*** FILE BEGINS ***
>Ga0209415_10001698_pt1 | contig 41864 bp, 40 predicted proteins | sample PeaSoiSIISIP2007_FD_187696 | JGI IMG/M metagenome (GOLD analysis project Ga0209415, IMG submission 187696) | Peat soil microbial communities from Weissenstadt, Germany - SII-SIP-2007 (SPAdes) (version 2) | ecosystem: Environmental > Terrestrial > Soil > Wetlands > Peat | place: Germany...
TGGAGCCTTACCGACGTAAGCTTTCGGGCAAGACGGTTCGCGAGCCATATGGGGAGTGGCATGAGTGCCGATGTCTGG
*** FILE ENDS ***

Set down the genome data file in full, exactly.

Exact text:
>Ga0209415_10001698_pt1 | contig 41864 bp, 40 predicted proteins | sample PeaSoiSIISIP2007_FD_187696 | JGI IMG/M metagenome (GOLD analysis project Ga0209415, IMG submission 187696) | Peat soil microbial communities from Weissenstadt, Germany - SII-SIP-2007 (SPAdes) (version 2) | ecosystem: Environmental > Terrestrial > Soil > Wetlands > Peat | place: Germany...
TGGAGCCTTACCGACGTAAGCTTTCGGGCAAGACGGTTCGCGAGCCATATGGGGAGTGGCATGAGTGCCGATGTCTGG